DWC 202 C32  “How the Right Became Right: The Origins and Development of Modern American Conservative Thought”


James Keating/Patrick Macfarlane

Lecture: CRN 2525  Seminar: CRN 2526 or 2527

This colloquium investigates the political, religious, historical, and cultural background of modern American conservative thought.  Because conservatism represents a significant dimension of contemporary politics, and has allied movements in philosophy, aesthetics, and religion, we believe that offering such a colloquium will be of great interest and contemporary relevance to our students, and will also serve as a fitting capstone to the first three semesters of DWC.  Students will engage with a wide variety of primary texts from the history of American conservative thought.  This legacy is quite rich, and encompasses themes beginning with the founding of the American republic and the debates about the ratification of the constitution, outlined in The Federalist Papers, to current issues uniting (and possibly dividing) traditional conservatives, neoconservatives, and libertarians.  The colloquium begins by examining the global political background – national socialist, collectivist, and totalitarian – against which American conservative thought developed.  It ends by examining current issues important to American conservative intellectuals, such as the defense of free speech.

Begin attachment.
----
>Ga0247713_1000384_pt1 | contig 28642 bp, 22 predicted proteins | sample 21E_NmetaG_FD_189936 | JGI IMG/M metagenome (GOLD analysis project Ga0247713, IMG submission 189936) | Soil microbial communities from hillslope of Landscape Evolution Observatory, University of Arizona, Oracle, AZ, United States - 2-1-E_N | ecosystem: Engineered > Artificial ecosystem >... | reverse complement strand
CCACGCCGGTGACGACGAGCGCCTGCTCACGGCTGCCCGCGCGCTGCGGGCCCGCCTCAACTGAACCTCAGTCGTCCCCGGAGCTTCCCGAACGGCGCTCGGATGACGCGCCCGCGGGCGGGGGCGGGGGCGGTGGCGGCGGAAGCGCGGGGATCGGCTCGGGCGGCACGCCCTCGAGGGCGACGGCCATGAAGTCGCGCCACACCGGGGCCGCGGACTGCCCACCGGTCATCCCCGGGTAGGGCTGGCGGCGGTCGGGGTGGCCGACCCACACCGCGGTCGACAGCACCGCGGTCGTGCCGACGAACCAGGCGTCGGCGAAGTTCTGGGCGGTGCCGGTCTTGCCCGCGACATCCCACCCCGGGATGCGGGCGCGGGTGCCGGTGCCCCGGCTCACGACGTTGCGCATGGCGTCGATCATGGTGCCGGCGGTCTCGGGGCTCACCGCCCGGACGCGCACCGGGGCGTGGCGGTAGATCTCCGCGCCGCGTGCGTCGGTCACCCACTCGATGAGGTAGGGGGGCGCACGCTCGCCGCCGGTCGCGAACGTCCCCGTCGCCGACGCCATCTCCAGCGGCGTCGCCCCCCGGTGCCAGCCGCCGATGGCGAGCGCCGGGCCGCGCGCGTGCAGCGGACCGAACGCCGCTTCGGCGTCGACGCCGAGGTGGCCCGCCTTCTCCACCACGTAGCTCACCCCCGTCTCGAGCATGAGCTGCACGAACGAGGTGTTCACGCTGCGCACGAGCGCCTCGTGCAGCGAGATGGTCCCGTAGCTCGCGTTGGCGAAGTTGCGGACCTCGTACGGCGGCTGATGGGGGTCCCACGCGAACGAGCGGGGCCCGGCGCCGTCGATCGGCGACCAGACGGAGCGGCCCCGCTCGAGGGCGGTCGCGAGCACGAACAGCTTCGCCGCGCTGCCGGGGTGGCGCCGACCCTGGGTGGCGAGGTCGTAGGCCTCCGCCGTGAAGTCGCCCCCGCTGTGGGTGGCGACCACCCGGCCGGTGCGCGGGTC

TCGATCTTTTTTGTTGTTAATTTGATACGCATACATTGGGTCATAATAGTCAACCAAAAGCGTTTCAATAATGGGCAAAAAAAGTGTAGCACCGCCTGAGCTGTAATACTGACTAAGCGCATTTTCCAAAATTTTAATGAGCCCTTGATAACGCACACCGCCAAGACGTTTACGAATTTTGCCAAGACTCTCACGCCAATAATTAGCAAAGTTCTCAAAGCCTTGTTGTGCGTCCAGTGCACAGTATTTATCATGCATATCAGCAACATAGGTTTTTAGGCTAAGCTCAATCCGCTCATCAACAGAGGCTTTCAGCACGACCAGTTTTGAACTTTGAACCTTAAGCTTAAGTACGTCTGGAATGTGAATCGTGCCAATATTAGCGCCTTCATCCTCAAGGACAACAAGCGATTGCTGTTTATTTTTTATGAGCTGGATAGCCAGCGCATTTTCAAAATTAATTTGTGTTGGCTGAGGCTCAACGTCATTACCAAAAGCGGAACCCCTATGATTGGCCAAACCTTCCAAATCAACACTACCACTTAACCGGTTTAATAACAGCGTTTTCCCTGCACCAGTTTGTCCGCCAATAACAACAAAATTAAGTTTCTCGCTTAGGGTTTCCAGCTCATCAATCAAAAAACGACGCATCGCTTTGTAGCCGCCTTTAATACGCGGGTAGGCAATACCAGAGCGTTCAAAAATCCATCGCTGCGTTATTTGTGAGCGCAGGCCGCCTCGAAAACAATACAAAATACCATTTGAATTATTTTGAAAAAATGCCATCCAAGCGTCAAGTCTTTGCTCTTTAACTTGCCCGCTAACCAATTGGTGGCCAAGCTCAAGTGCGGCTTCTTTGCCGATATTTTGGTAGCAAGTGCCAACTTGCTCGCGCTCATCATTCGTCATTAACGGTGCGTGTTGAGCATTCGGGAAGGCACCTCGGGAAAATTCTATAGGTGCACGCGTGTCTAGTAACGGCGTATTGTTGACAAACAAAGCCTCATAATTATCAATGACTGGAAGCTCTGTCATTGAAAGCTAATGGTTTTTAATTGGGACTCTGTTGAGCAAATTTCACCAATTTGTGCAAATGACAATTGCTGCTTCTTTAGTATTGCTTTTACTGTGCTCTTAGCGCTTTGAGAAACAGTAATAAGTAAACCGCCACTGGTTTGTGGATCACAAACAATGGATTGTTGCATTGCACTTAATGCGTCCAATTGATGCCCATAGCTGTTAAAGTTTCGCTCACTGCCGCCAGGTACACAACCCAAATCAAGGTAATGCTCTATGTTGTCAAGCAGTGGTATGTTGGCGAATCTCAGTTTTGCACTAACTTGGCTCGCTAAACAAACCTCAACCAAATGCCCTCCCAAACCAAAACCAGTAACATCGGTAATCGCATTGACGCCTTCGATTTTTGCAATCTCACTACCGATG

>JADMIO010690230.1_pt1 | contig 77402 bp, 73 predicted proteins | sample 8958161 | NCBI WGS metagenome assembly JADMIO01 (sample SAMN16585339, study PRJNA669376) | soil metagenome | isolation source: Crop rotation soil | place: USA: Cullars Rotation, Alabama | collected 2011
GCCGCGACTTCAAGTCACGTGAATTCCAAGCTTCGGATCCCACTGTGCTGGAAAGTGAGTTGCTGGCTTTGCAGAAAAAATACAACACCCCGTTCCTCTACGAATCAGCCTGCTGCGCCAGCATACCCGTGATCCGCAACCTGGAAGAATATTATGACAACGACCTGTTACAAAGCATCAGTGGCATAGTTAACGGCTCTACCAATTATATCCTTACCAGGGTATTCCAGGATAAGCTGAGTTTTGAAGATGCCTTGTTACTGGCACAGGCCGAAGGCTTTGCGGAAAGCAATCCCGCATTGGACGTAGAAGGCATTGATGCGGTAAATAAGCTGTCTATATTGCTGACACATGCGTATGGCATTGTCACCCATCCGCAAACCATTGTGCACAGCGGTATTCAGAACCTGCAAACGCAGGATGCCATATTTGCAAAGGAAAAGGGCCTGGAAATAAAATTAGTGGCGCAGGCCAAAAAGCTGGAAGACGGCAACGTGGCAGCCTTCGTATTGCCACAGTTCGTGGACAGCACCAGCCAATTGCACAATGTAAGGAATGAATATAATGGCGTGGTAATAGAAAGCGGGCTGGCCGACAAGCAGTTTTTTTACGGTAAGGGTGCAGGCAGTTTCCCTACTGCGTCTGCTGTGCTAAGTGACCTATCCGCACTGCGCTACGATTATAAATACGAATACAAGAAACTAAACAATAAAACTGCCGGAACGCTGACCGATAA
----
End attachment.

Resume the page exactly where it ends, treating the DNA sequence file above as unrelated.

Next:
DWC 202 C33  "Money, Markets and Morality"


Joshua Harris & Jiyoon Im

Lecture: CRN 2610  Seminar: CRN 2611 or 2612

This interdisciplinary course examines the effects of market economies and commercial activity on our moral, social, and religious lives.  Questions we will consider include, but are not limited to the following: How has our understanding of the market economy changed over time?  How does commercial activity cultivate or constrain the natural flourishing of human societies?  How do commercial societies shape our conceptions of what is good or desirable?  Giving special attention to primary sources, we will investigate these questions as they arise in their pre-modern, modern, and contemporary forms. ​